Wednesday, December 21, 2016

Brush Basics and Buying

I'm a brush collector. I have all types and sizes. I even have some for oil painting, which I've never tried. With each purchase, I feel that brush will be my best brush for it's intended task. If that's true, why do I keep going back for more? Why do I have so many?

Brushes are tricky to select. There are many options in type, shape, fiber, manufacturer, cost, and wear-ability. 

Most scribes begin with a friend or teacher's recommended brush. That's how I started. I bought and used that same brush, in different sizes for years. 

I still like Winsor and Newton Sceptre Gold II watercolor round brushes. (Round brushes come to a point.) I like the way they feel on the paper, their spring. They are a less pricey artist grade brush because they blend red sable and golden synthetic fibers. I have them in the smallest 101 series round size, 00 up to a 4.

I prefer to buy an illumination brush I can see and feel. When buying a brush, I first go to the section for the medium I'm intending to use. When doing a traditional illumination you want a watercolor brush. They are softer than oil/acrylic brushes and come in smaller sizes. You might also consider decorative detail brushes for their micro size.

Most of my brushes are round pointed brushes, with average length hair. I also like the short haired, round brush, some call spotted round. I do have a few small flat brushes, with a broad flat edge. I like them, but I don't often use what I have. They can be useful for underpainting or brush lettering.
Multi-use artist brush area
at Hobby Lobby 

When shopping in the watercolor brush area, you'll find sections of brushes by name that are based on their fiber composition and handle design. Manufacturers give them fancy names to attract your attention. There are sable, squirrel, and synthetic blended fibers. The selling price depends on the rarity of the fiber. Premium pointed-round watercolor Kolinsky sable brushes are treasured because they keep a fine point, and are long lasting. I choose the W&N Sceptres as an intermediate option that combines sable hairs with synthetic fibers for less cost. 

Looking at a watercolor section with round short handled brushes you'll see they are stocked by size. The larger the number the bigger the size, the more 0s the smaller the brush is than a size 0. The very tiny may say 20/0 because there isn't enough room to write 20 zeros on the handle. I pick the size I want for the size paint stroke I expect to make. If I'm underpainting I use a 2 or 4. For outlining or highlighting I use 00 or smaller.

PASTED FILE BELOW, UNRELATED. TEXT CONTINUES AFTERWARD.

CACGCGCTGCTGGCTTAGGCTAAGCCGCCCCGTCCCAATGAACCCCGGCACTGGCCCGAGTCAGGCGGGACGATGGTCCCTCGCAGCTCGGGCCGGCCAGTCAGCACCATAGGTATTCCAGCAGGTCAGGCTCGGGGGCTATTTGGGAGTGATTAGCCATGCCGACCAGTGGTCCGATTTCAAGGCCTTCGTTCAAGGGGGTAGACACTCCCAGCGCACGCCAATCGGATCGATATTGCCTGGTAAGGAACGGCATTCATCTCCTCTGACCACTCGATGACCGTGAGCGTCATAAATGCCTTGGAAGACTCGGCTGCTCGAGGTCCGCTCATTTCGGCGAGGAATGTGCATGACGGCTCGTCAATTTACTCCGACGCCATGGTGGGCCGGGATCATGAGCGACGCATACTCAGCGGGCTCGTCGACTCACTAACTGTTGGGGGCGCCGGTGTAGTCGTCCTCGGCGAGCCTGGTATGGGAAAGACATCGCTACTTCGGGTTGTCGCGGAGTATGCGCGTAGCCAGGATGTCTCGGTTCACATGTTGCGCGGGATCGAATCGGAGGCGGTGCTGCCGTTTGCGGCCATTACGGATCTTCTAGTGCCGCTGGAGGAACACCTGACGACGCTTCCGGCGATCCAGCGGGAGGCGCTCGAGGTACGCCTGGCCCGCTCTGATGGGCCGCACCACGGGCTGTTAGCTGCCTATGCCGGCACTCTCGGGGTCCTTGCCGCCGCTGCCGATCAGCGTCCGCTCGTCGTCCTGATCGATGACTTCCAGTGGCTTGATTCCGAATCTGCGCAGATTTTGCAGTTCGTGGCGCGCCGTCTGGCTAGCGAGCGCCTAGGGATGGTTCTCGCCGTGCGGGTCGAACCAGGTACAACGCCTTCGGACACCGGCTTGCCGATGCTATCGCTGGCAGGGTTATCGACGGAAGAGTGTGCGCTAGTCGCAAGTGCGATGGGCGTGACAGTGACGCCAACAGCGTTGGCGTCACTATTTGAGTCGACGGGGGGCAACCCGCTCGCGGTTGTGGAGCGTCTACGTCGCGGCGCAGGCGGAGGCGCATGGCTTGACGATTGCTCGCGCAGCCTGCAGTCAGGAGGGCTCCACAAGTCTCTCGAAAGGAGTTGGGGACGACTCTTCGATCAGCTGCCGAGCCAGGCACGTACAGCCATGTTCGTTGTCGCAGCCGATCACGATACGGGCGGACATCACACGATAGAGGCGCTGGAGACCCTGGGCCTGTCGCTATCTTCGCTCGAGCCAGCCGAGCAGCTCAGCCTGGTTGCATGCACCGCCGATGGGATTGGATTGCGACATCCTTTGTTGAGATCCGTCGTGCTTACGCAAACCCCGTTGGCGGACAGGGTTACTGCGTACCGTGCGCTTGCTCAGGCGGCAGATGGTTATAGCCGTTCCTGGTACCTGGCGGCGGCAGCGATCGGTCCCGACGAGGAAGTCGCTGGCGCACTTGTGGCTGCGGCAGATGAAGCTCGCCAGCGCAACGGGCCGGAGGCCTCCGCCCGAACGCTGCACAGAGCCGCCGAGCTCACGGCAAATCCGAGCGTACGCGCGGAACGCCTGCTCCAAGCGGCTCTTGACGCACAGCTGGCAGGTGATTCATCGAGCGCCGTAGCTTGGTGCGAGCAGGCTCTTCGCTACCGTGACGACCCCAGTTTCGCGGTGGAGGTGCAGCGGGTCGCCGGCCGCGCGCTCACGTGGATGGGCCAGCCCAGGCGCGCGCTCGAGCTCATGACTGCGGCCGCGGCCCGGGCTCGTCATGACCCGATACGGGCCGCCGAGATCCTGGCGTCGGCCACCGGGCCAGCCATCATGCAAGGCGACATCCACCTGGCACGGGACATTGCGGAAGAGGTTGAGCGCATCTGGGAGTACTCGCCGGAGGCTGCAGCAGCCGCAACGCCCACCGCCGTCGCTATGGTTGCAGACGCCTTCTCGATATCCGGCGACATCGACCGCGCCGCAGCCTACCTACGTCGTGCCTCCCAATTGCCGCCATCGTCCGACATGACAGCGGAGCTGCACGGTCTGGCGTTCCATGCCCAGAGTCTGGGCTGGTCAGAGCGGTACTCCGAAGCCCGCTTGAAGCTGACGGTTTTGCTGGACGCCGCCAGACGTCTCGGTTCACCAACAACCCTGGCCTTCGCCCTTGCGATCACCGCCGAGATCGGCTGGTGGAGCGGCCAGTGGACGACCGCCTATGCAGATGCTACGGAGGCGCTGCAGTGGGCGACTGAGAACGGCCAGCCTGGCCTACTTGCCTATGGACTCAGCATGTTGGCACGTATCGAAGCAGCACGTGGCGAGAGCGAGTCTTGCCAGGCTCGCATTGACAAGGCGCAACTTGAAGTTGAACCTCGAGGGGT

No point on this brush tip.

When I find the fiber, size, and cost I want I pick a brush and slightly wet the tip with water from my drinking water bottle I carry. Don't lick it. Some manufacturers coat the tip for shipping with a bad tasting "fishy" oil. After moistening, I point the tip by pulling it between my index, middle finger and thumb. Then I closely check that it comes to a crisp, sharp point, without stray, outlying fibers. If there are I pick a different brush.

I've tried plucking out bristle stragglers of brushes I own. That never works well for me. Most of the stragglers happened when I placed the plastic guard tube over the bristles to transport my brushes somewhere. I like guards, but I must look very close to use them or the thing I'm trying to protect gets damaged.

When you upgrade from brushes like ox-hair, squirrel, or synthetic, student brushes are still useful for loading dip pens, mixing colors, and odd jobs. I save my best brushes --newest, most pricey, or just plain favorite -- for the finest work. 

While a good brush should last you years, to ensure longevity clean them after using them. When I use a watercolor medium I wash them with cool running water and mild soap, gently pressing the bristle hairs in the palm of my hand. After washing, I gently "wring them out" using my fingers and pressing them together around the brush base and moving toward the tip. I let them dry flat.

My home-made brush storage.
In my studio, I store my brushes upright in a home-made tray that separates them from each other. Upright is what's important because their shape keeps them away from their neighbors. My home-made system helps me organize them by size. You can use any container, a mason jar or empty tea bag tin. 

Beware, brushes are like potato chips. It's hard to stop with one.




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